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Affordable, Faster Connectivity for Tuvalu


Affordable, Faster Connectivity for Tuvalu

New project to deliver reforms and plan for major infrastructure investment

WASHINGTON, January 16, 2019 – An innovative public-private partnership (PPP) model, the first of its kind in Tuvalu, will develop the nation’s internet access network, with support from a US$29 million grant approved today by the World Bank’s Board of Executive Directors. The grant will seek to improve overall access to more reliable and affordable telecommunications services in Tuvalu.

The Tuvalu Telecommunications and ICT Development Project will support the development of a new information communications and technology (ICT) policy, which will guide reforms to boost connectivity in Tuvalu, including to the country’s outer islands. The project will include reforms of the Tuvalu Telecoms Corporation (TCC) to redevelop the government-run entity as a PPP in cooperation with an experienced international telecommunications operator, selected competitively. The Project will also support investments in, an international optical fiber submarine cable to provide faster, lower-cost internet bandwidth.

“Delivering better telecommunications services is essential to the development of Tuvalu. That is why adopting key reforms and developing better ICT infrastructure, with the support of development partners and the private sector, is a priority,” said Deputy Prime Minister and Minister of Finance and Economic Development, the Honourable Maatia Toafa. “Guided by our National Strategy for Sustainable Development, we look forward to delivering these improved ICT services as part of our deepening partnership with the World Bank.”

Tuvalu is one of the least connected countries in the world, with high-cost and limited internet services. This lack of quality connectivity has significant negative impacts on Tuvaluan life, including poor communication between households and overseas relatives, high costs of doing business, and challenging provision of services such as health and education. Poor connectivity also constrains business and tourism opportunities and the ability to respond quickly to natural disasters.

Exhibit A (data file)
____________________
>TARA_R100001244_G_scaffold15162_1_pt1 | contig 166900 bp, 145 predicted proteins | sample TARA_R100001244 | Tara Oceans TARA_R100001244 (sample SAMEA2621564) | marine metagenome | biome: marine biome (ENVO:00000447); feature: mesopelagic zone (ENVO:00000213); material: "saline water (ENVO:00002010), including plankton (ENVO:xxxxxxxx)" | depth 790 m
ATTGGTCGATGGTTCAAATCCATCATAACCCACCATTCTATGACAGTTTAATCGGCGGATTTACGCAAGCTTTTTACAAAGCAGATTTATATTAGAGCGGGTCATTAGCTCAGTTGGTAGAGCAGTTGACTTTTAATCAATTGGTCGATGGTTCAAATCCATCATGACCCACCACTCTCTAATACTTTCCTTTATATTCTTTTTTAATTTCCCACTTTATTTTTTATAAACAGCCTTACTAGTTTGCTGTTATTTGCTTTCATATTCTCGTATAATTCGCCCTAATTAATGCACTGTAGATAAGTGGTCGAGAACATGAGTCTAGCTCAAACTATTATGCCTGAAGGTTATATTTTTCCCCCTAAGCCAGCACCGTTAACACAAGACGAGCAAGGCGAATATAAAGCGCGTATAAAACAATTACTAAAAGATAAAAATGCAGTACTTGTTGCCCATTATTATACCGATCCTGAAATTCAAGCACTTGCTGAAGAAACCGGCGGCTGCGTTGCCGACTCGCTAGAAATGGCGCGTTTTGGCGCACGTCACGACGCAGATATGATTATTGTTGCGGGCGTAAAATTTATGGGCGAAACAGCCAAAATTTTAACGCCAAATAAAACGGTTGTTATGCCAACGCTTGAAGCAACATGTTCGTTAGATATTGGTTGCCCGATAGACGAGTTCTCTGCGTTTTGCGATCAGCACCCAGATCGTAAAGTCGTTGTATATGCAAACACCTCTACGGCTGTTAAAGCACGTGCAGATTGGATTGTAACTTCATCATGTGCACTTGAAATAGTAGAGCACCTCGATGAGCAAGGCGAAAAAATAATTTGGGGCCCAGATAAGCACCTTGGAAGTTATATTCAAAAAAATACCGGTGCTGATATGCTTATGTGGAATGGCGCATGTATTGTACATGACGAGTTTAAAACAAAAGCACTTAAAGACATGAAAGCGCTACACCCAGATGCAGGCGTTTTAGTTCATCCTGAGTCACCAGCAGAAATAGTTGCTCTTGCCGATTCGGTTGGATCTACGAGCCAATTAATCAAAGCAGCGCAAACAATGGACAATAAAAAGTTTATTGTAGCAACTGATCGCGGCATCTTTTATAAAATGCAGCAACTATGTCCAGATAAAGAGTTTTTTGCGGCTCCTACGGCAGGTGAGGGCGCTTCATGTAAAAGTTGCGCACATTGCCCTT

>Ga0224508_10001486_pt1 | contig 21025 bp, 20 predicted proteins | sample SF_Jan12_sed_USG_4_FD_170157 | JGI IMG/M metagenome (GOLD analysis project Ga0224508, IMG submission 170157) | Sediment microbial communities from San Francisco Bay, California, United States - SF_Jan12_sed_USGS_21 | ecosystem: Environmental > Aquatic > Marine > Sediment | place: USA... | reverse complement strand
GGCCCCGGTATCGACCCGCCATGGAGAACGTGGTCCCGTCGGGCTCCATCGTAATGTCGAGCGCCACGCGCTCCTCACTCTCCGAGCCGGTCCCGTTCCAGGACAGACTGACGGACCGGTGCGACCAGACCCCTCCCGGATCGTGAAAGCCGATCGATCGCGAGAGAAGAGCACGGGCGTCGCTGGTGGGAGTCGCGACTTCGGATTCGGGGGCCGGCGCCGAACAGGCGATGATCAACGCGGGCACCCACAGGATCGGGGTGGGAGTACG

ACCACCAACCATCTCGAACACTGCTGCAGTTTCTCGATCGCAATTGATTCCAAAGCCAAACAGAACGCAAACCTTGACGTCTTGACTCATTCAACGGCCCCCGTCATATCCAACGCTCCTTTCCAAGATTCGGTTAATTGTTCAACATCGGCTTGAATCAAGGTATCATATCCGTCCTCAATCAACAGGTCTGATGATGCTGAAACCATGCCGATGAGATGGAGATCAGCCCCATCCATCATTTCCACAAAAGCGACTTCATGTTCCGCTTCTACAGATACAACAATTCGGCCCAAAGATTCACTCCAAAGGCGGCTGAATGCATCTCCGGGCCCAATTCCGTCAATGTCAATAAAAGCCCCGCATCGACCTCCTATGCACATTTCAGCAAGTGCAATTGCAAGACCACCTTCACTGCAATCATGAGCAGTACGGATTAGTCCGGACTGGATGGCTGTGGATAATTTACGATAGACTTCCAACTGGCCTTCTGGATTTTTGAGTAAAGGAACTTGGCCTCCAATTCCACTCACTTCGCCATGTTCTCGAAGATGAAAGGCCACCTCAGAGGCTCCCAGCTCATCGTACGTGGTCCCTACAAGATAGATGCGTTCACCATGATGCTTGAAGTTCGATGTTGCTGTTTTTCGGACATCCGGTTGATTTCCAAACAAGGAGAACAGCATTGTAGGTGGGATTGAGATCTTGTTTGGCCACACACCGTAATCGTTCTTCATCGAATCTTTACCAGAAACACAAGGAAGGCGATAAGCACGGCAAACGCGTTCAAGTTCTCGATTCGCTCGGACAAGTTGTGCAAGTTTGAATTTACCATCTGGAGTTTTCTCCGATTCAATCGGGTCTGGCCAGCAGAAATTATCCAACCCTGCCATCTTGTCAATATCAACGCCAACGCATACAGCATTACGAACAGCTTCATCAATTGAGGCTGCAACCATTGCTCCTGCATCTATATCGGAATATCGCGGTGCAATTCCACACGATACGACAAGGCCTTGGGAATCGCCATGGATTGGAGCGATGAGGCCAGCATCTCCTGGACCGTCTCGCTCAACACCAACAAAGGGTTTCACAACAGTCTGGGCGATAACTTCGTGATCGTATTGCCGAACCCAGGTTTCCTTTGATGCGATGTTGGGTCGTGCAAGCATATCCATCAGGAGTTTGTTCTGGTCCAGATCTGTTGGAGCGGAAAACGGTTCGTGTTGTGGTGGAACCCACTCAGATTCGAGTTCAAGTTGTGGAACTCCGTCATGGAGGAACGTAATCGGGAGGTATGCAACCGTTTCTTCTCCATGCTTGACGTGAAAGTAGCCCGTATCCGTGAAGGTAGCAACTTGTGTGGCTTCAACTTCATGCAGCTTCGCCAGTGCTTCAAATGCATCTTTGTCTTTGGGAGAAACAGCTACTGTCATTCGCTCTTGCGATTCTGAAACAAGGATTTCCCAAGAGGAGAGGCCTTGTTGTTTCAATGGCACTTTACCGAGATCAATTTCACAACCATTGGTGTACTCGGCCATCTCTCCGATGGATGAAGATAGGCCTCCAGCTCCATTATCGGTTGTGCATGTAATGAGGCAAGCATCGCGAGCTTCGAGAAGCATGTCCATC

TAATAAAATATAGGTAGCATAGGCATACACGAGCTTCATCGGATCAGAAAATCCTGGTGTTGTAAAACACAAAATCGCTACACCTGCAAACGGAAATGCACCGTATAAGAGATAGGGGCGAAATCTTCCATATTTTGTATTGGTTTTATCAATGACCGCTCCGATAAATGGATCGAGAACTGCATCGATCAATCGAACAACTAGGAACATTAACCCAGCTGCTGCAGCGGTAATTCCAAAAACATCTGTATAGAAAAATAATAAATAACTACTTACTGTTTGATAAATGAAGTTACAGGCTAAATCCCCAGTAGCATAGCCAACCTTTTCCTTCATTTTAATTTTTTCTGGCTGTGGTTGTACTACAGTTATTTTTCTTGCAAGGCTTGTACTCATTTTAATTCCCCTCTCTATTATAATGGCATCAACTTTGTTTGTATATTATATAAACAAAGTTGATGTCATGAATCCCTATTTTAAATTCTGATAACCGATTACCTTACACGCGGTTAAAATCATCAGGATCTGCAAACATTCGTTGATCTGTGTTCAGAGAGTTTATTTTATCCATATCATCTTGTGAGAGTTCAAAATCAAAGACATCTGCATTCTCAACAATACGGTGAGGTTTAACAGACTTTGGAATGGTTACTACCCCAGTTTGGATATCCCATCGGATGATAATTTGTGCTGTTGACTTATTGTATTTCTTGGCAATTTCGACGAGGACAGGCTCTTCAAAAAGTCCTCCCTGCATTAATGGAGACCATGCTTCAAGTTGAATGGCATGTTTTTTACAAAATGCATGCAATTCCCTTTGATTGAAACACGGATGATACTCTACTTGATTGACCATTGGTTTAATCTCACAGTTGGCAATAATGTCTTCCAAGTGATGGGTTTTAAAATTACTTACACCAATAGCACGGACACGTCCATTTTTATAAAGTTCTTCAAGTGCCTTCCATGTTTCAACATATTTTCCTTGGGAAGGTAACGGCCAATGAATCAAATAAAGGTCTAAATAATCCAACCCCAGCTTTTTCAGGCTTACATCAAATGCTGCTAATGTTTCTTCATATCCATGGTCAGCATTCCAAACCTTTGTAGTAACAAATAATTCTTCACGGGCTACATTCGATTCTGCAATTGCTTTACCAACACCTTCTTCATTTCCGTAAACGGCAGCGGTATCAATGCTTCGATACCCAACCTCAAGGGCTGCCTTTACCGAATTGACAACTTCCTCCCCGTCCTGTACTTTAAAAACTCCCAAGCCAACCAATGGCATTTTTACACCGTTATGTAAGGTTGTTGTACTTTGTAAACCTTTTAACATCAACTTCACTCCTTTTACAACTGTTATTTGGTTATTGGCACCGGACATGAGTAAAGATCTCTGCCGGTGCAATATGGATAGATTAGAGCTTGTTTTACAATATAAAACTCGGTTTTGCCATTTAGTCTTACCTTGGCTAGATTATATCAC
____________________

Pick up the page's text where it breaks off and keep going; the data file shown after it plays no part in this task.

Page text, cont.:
“Our extensive experience in supporting improvements to ICT services across the Pacific over the past decade has shown that affordable, reliable connectivity can be genuinely transformative – delivering positive impacts in areas including health, education, private sector development, and disaster response and recovery,” said Michel Kerf, Country Director for Papua New Guinea and the Pacific Islands. “We are proud to be supporting the government of Tuvalu as it pursues key reforms and infrastructure investments to deliver better connectivity for its people.”

The project is part of the Pacific Regional Connectivity Program, a broader, ongoing, regional program supporting improved Pacific connectivity in Tonga, Samoa, Fiji, the Federated States of Micronesia (with Palau) and Kiribati.

The US$29 million grant comes from the International Development Association (IDA), the World Bank’s fund for the most in-need countries, and will be implemented by the Tuvalu Ministry of Communications and Transport.

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